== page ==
:: Article

Influx

By Sylvia Warren.

Influx Press have been described as “a lynchpin of the indie scene” (The Bookseller), “one of the most interesting and caring independent publishers around” (Nikesh Shukla), and have drawn almost unanimous praise in publishing a wide range of innovative, beautiful books. With the recent launch of their 2020 list, alongside a new subscription service, I had a talk with Kit Caless about what makes Influx tick.

3:AM: For a small, independent press you make a lot of noise, and have drawn a lot of praise from the publishing industry as well. Your catalogue has been very broad from the beginning, with books in translation, collections of short stories, novels, and even poetry. How do you manage such an eclectic list whilst still maintaining the Influx ‘DNA’?

Kit Caless: Noisy, haha. Yes I suppose that’s us. The DNA of Influx is as simple as do Gary, Sanya and Kit like the book and is it doing something different to other books? The variation comes because we all love and are interested in very different things. What Gary reads in his spare time for pleasure is different to me and Sanya, equally what Sanya is passionate about is different to Gary and me. The books we pitch to each other are the ones we individually want to publish, and most often, come from our individual passions. When we all like a book, it means we know it might have potential. That’s how we get novels about forgotten feminist Sri Lankan architects, comedies set during the Lebanese civil war, short stories on hunger and control, non-fiction about grime music, or car parks.

3:AM: This could be considered a corollary question really, but what makes a book suitable for Influx? What makes you excited

KC: It’s very hard to pin down to something I can articulate. Often, it’s a feeling you get from reading a manuscript, an instinct. Sometimes it can be the subject matter of a non-fiction proposal that grabs me because I want to read and learn about the subject. Occasionally it’s just that you’ve never seen language used in the way the author is using it. I often know within 20 pages whether I’m going to try and sign the book, which sounds odd since the whole book could go off piste after that. But if it maintains its quality, the voice of the author and doesn’t turn sour then you know it’s a belter. Whatever it is, it must be trying to do something with language or subject that is new, or inventive. Without that initial surprise and ‘oh I haven’t read many books like this before’ moments, it’s hard to get further with the reading. The funny thing is, hardly anything is new in literature and things are recycled, pastiched, borrowed, stolen, influenced etc. all the time. It just happens to be new to me. Perhaps professing my ignorance could be exploited by authors now! I expect spies taking photos of my bookshelves in due course.

Personally, I’m interested in books that make me laugh but have something serious to say. With debuts (of which we publish a lot) the excitement is doubled because you know you’re going to be the person who brings this new author to the world. But there is also an excitement in investing in an author for two, or three books and slowly building their readership as they develop and progress their writing, to the point where the third book is the one that bangs. That’s a particularly satisfactory feeling and one I think we’re going to get with Gareth E Rees’s Car Park Life.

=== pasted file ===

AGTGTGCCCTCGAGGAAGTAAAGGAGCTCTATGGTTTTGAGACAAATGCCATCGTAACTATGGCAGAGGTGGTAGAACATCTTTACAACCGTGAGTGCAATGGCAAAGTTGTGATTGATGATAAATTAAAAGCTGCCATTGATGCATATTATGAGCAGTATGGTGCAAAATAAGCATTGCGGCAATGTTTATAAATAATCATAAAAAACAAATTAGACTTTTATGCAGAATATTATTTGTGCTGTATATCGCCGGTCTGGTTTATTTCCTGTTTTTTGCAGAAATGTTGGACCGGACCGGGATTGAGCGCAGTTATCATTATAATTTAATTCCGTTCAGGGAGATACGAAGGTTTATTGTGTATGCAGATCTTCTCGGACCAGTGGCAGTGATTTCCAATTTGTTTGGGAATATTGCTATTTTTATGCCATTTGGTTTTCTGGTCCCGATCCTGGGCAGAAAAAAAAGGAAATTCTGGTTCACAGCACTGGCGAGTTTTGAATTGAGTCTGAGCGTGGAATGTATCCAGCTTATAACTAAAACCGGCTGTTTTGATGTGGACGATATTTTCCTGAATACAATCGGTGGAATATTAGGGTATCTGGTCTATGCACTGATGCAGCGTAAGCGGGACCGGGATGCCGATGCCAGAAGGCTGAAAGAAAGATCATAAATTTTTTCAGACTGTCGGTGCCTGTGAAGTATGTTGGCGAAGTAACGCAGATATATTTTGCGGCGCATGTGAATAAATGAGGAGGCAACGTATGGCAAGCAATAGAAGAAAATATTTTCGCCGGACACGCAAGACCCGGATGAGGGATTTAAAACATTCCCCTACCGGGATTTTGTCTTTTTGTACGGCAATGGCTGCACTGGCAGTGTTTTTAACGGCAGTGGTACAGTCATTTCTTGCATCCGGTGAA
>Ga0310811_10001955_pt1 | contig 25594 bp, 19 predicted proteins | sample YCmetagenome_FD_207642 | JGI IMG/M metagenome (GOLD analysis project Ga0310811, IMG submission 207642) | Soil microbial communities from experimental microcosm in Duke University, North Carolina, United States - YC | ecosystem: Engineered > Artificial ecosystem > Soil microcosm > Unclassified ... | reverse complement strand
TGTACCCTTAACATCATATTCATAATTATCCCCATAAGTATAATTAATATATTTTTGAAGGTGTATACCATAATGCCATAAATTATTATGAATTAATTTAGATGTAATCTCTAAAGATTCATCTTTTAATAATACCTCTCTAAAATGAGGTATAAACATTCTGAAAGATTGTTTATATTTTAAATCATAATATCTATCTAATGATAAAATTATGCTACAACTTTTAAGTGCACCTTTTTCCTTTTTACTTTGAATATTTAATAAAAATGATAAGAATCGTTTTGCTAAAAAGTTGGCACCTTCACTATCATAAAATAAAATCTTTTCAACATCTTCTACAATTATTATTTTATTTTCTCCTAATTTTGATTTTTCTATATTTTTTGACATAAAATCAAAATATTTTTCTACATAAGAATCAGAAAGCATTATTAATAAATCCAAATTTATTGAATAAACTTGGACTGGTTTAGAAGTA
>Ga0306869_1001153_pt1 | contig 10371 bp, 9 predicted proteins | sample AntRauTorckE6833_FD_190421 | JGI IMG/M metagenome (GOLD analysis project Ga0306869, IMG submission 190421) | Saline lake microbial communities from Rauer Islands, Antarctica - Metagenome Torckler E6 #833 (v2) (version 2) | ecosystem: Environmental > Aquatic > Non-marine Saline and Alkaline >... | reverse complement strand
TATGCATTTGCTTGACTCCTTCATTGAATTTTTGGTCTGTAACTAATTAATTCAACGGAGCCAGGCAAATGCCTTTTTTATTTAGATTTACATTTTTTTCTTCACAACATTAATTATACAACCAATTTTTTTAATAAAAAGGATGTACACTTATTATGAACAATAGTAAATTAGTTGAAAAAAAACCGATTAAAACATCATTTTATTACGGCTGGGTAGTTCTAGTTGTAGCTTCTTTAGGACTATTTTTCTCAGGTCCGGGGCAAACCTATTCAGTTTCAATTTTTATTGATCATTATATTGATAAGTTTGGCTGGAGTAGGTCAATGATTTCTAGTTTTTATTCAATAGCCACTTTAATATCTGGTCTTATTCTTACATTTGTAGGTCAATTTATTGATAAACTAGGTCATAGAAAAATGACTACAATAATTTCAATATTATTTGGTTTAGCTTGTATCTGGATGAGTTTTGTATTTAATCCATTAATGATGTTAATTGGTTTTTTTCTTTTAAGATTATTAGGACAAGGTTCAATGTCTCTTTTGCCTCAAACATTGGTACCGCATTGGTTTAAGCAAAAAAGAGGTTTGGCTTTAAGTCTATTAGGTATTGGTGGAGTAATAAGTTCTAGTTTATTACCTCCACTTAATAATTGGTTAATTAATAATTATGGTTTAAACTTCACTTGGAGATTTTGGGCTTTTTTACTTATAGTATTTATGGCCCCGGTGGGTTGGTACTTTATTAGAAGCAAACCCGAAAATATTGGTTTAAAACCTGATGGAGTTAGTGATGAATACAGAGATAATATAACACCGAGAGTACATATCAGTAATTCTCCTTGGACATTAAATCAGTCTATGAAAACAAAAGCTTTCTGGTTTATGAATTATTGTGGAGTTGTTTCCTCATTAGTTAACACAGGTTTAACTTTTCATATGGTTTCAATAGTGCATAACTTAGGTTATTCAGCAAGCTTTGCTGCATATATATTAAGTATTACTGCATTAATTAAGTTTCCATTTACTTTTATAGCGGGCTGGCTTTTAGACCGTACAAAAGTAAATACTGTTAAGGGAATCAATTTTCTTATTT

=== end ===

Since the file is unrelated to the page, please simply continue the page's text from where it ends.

3:AM: One thing I’ve noticed, which is really a really positive way of changing the way the industry works as a whole, is that you have windows where you accept un-agented submissions for free. How important, to both you and the press, are these periods for you? With such a small team it must be a difficult balancing act in terms of workload.

KC: It’s very important. It’s clearly a great deal of work, though. Whenever we are open for un-agented submissions we get a shed-load of manuscripts sent to us. We try to get through them all and we try to reply to people within a respectful time frame, but sometimes we don’t manage it. However, the books we’ve picked up during these windows, such as Shiromi Pinto’s Plastic Emotions, or the forthcoming Exercises in Control, by Annabel Banks, are superb. We wouldn’t be able to find these authors otherwise, and they wouldn’t be able to find us! Agents are fine on the whole, but they aren’t the only way we want to discover new writing. No publisher can rely on them for all of their publishing needs because it narrows the field so much. As a publisher you have to trust your own taste as much as you trust an agent, so why would you only rely on agents to send you books? Also, agents naturally work with publishing trends in mind (because they have to make money) – we’re not interested in what is fashionable in literature, so that doesn’t apply to us.

3:AM: Your 2020 list has just been announced. Tell me about any favourites, titles that you really want to go on and make a splash? Those exciting new authors you’ve found?